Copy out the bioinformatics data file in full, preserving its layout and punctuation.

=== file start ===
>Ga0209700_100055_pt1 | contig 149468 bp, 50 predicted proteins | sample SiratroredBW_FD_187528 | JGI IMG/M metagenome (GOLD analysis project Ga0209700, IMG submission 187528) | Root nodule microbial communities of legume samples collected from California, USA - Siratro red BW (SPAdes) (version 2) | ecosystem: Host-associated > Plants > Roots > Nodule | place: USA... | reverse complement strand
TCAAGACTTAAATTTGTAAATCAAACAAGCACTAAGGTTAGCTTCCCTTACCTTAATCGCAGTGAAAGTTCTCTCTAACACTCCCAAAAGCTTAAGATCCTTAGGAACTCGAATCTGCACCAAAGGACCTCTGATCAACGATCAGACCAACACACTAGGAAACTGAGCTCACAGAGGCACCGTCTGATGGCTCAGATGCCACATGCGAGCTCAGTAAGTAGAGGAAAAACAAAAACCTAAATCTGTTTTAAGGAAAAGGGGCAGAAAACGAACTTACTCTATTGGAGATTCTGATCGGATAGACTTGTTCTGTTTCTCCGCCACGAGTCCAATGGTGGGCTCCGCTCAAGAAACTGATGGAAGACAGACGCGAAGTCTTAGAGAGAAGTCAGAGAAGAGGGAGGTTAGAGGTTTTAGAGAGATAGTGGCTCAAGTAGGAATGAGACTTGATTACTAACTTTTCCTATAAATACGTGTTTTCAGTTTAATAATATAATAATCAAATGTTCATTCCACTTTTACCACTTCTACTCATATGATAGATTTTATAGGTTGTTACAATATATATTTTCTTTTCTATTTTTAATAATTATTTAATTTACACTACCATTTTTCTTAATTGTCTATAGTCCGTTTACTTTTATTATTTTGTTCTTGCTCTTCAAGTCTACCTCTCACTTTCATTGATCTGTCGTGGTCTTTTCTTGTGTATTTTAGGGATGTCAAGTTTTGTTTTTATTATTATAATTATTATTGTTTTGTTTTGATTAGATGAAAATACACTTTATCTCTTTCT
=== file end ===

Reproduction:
>Ga0209700_100055_pt1 | contig 149468 bp, 50 predicted proteins | sample SiratroredBW_FD_187528 | JGI IMG/M metagenome (GOLD analysis project Ga0209700, IMG submission 187528) | Root nodule microbial communities of legume samples collected from California, USA - Siratro red BW (SPAdes) (version 2) | ecosystem: Host-associated > Plants > Roots > Nodule | place: USA... | reverse complement strand
TCAAGACTTAAATTTGTAAATCAAACAAGCACTAAGGTTAGCTTCCCTTACCTTAATCGCAGTGAAAGTTCTCTCTAACACTCCCAAAAGCTTAAGATCCTTAGGAACTCGAATCTGCACCAAAGGACCTCTGATCAACGATCAGACCAACACACTAGGAAACTGAGCTCACAGAGGCACCGTCTGATGGCTCAGATGCCACATGCGAGCTCAGTAAGTAGAGGAAAAACAAAAACCTAAATCTGTTTTAAGGAAAAGGGGCAGAAAACGAACTTACTCTATTGGAGATTCTGATCGGATAGACTTGTTCTGTTTCTCCGCCACGAGTCCAATGGTGGGCTCCGCTCAAGAAACTGATGGAAGACAGACGCGAAGTCTTAGAGAGAAGTCAGAGAAGAGGGAGGTTAGAGGTTTTAGAGAGATAGTGGCTCAAGTAGGAATGAGACTTGATTACTAACTTTTCCTATAAATACGTGTTTTCAGTTTAATAATATAATAATCAAATGTTCATTCCACTTTTACCACTTCTACTCATATGATAGATTTTATAGGTTGTTACAATATATATTTTCTTTTCTATTTTTAATAATTATTTAATTTACACTACCATTTTTCTTAATTGTCTATAGTCCGTTTACTTTTATTATTTTGTTCTTGCTCTTCAAGTCTACCTCTCACTTTCATTGATCTGTCGTGGTCTTTTCTTGTGTATTTTAGGGATGTCAAGTTTTGTTTTTATTATTATAATTATTATTGTTTTGTTTTGATTAGATGAAAATACACTTTATCTCTTTCT